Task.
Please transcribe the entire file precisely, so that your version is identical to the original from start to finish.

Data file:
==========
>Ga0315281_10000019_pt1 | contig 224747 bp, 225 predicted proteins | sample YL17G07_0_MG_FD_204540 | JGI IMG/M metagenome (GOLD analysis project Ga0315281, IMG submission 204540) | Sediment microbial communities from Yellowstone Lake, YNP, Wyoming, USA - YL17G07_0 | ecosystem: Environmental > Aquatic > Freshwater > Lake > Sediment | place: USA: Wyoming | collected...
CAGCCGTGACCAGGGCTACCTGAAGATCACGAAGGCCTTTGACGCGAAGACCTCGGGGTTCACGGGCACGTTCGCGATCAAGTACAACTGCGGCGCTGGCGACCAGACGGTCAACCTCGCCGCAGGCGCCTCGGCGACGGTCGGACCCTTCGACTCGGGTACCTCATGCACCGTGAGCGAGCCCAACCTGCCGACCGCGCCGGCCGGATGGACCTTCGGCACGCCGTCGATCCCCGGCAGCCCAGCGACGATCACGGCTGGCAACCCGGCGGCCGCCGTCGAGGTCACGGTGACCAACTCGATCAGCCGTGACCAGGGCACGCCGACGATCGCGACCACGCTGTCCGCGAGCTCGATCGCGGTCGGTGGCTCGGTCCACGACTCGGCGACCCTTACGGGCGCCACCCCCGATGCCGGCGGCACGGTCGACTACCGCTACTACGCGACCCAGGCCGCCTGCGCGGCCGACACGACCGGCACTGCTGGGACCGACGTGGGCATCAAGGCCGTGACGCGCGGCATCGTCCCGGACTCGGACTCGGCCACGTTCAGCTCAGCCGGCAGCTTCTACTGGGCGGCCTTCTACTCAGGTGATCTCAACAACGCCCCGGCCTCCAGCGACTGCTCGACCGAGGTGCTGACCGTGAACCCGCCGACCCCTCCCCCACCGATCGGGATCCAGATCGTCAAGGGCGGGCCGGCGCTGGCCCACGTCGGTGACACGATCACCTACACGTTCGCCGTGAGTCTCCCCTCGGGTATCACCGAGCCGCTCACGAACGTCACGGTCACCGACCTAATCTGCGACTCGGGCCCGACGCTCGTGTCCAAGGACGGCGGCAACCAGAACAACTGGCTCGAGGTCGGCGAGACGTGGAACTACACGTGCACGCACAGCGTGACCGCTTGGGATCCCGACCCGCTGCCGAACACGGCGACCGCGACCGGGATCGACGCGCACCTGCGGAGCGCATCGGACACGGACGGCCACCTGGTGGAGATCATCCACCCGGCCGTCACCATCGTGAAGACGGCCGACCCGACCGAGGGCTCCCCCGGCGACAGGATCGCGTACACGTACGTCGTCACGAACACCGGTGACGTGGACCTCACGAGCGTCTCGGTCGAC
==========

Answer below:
>Ga0315281_10000019_pt1 | contig 224747 bp, 225 predicted proteins | sample YL17G07_0_MG_FD_204540 | JGI IMG/M metagenome (GOLD analysis project Ga0315281, IMG submission 204540) | Sediment microbial communities from Yellowstone Lake, YNP, Wyoming, USA - YL17G07_0 | ecosystem: Environmental > Aquatic > Freshwater > Lake > Sediment | place: USA: Wyoming | collected...
CAGCCGTGACCAGGGCTACCTGAAGATCACGAAGGCCTTTGACGCGAAGACCTCGGGGTTCACGGGCACGTTCGCGATCAAGTACAACTGCGGCGCTGGCGACCAGACGGTCAACCTCGCCGCAGGCGCCTCGGCGACGGTCGGACCCTTCGACTCGGGTACCTCATGCACCGTGAGCGAGCCCAACCTGCCGACCGCGCCGGCCGGATGGACCTTCGGCACGCCGTCGATCCCCGGCAGCCCAGCGACGATCACGGCTGGCAACCCGGCGGCCGCCGTCGAGGTCACGGTGACCAACTCGATCAGCCGTGACCAGGGCACGCCGACGATCGCGACCACGCTGTCCGCGAGCTCGATCGCGGTCGGTGGCTCGGTCCACGACTCGGCGACCCTTACGGGCGCCACCCCCGATGCCGGCGGCACGGTCGACTACCGCTACTACGCGACCCAGGCCGCCTGCGCGGCCGACACGACCGGCACTGCTGGGACCGACGTGGGCATCAAGGCCGTGACGCGCGGCATCGTCCCGGACTCGGACTCGGCCACGTTCAGCTCAGCCGGCAGCTTCTACTGGGCGGCCTTCTACTCAGGTGATCTCAACAACGCCCCGGCCTCCAGCGACTGCTCGACCGAGGTGCTGACCGTGAACCCGCCGACCCCTCCCCCACCGATCGGGATCCAGATCGTCAAGGGCGGGCCGGCGCTGGCCCACGTCGGTGACACGATCACCTACACGTTCGCCGTGAGTCTCCCCTCGGGTATCACCGAGCCGCTCACGAACGTCACGGTCACCGACCTAATCTGCGACTCGGGCCCGACGCTCGTGTCCAAGGACGGCGGCAACCAGAACAACTGGCTCGAGGTCGGCGAGACGTGGAACTACACGTGCACGCACAGCGTGACCGCTTGGGATCCCGACCCGCTGCCGAACACGGCGACCGCGACCGGGATCGACGCGCACCTGCGGAGCGCATCGGACACGGACGGCCACCTGGTGGAGATCATCCACCCGGCCGTCACCATCGTGAAGACGGCCGACCCGACCGAGGGCTCCCCCGGCGACAGGATCGCGTACACGTACGTCGTCACGAACACCGGTGACGTGGACCTCACGAGCGTCTCGGTCGAC